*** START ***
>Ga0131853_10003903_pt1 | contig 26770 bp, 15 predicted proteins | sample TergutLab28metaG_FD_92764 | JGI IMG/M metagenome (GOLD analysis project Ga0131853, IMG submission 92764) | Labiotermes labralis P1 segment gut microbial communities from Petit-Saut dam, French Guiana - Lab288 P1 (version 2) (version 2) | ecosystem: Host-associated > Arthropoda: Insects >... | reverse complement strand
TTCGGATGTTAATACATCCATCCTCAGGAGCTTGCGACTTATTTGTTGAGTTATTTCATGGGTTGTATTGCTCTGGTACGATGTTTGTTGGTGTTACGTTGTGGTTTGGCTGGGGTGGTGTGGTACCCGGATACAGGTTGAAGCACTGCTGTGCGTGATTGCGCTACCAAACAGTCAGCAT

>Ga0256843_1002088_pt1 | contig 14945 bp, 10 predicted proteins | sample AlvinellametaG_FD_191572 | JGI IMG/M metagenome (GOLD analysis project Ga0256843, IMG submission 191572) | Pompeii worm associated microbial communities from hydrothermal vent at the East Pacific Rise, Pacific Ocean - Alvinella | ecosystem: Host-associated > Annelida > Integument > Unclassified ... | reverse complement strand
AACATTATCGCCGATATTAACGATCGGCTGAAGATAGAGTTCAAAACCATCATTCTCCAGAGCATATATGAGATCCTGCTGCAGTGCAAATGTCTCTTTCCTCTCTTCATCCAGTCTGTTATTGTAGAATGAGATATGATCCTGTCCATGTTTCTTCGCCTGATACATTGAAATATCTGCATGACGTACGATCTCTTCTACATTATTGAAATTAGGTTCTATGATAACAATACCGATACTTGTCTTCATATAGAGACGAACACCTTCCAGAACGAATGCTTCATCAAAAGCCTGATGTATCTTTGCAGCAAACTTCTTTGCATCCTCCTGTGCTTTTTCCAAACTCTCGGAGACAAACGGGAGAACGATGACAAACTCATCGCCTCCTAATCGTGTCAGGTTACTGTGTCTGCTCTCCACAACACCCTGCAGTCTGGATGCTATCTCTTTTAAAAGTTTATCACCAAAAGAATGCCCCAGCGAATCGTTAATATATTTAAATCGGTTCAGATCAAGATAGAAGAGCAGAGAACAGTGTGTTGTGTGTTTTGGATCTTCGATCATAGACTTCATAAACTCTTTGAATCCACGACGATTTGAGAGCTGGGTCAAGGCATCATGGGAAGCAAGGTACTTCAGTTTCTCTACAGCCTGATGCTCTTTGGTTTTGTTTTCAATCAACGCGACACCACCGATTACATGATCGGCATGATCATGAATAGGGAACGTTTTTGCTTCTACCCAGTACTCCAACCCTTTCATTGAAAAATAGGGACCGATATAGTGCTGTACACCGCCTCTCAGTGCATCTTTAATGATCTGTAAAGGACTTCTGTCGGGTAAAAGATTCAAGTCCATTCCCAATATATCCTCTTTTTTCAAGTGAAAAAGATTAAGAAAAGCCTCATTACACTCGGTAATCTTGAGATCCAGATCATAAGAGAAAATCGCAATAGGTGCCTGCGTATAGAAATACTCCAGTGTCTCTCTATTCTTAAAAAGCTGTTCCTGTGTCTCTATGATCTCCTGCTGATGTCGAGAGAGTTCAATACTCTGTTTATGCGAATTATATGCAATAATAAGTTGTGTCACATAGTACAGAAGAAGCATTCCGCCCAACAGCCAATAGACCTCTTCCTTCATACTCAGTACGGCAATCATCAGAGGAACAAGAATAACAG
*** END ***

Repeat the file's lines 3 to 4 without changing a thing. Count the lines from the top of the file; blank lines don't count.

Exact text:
>Ga0256843_1002088_pt1 | contig 14945 bp, 10 predicted proteins | sample AlvinellametaG_FD_191572 | JGI IMG/M metagenome (GOLD analysis project Ga0256843, IMG submission 191572) | Pompeii worm associated microbial communities from hydrothermal vent at the East Pacific Rise, Pacific Ocean - Alvinella | ecosystem: Host-associated > Annelida > Integument > Unclassified ... | reverse complement strand
AACATTATCGCCGATATTAACGATCGGCTGAAGATAGAGTTCAAAACCATCATTCTCCAGAGCATATATGAGATCCTGCTGCAGTGCAAATGTCTCTTTCCTCTCTTCATCCAGTCTGTTATTGTAGAATGAGATATGATCCTGTCCATGTTTCTTCGCCTGATACATTGAAATATCTGCATGACGTACGATCTCTTCTACATTATTGAAATTAGGTTCTATGATAACAATACCGATACTTGTCTTCATATAGAGACGAACACCTTCCAGAACGAATGCTTCATCAAAAGCCTGATGTATCTTTGCAGCAAACTTCTTTGCATCCTCCTGTGCTTTTTCCAAACTCTCGGAGACAAACGGGAGAACGATGACAAACTCATCGCCTCCTAATCGTGTCAGGTTACTGTGTCTGCTCTCCACAACACCCTGCAGTCTGGATGCTATCTCTTTTAAAAGTTTATCACCAAAAGAATGCCCCAGCGAATCGTTAATATATTTAAATCGGTTCAGATCAAGATAGAAGAGCAGAGAACAGTGTGTTGTGTGTTTTGGATCTTCGATCATAGACTTCATAAACTCTTTGAATCCACGACGATTTGAGAGCTGGGTCAAGGCATCATGGGAAGCAAGGTACTTCAGTTTCTCTACAGCCTGATGCTCTTTGGTTTTGTTTTCAATCAACGCGACACCACCGATTACATGATCGGCATGATCATGAATAGGGAACGTTTTTGCTTCTACCCAGTACTCCAACCCTTTCATTGAAAAATAGGGACCGATATAGTGCTGTACACCGCCTCTCAGTGCATCTTTAATGATCTGTAAAGGACTTCTGTCGGGTAAAAGATTCAAGTCCATTCCCAATATATCCTCTTTTTTCAAGTGAAAAAGATTAAGAAAAGCCTCATTACACTCGGTAATCTTGAGATCCAGATCATAAGAGAAAATCGCAATAGGTGCCTGCGTATAGAAATACTCCAGTGTCTCTCTATTCTTAAAAAGCTGTTCCTGTGTCTCTATGATCTCCTGCTGATGTCGAGAGAGTTCAATACTCTGTTTATGCGAATTATATGCAATAATAAGTTGTGTCACATAGTACAGAAGAAGCATTCCGCCCAACAGCCAATAGACCTCTTCCTTCATACTCAGTACGGCAATCATCAGAGGAACAAGAATAACAG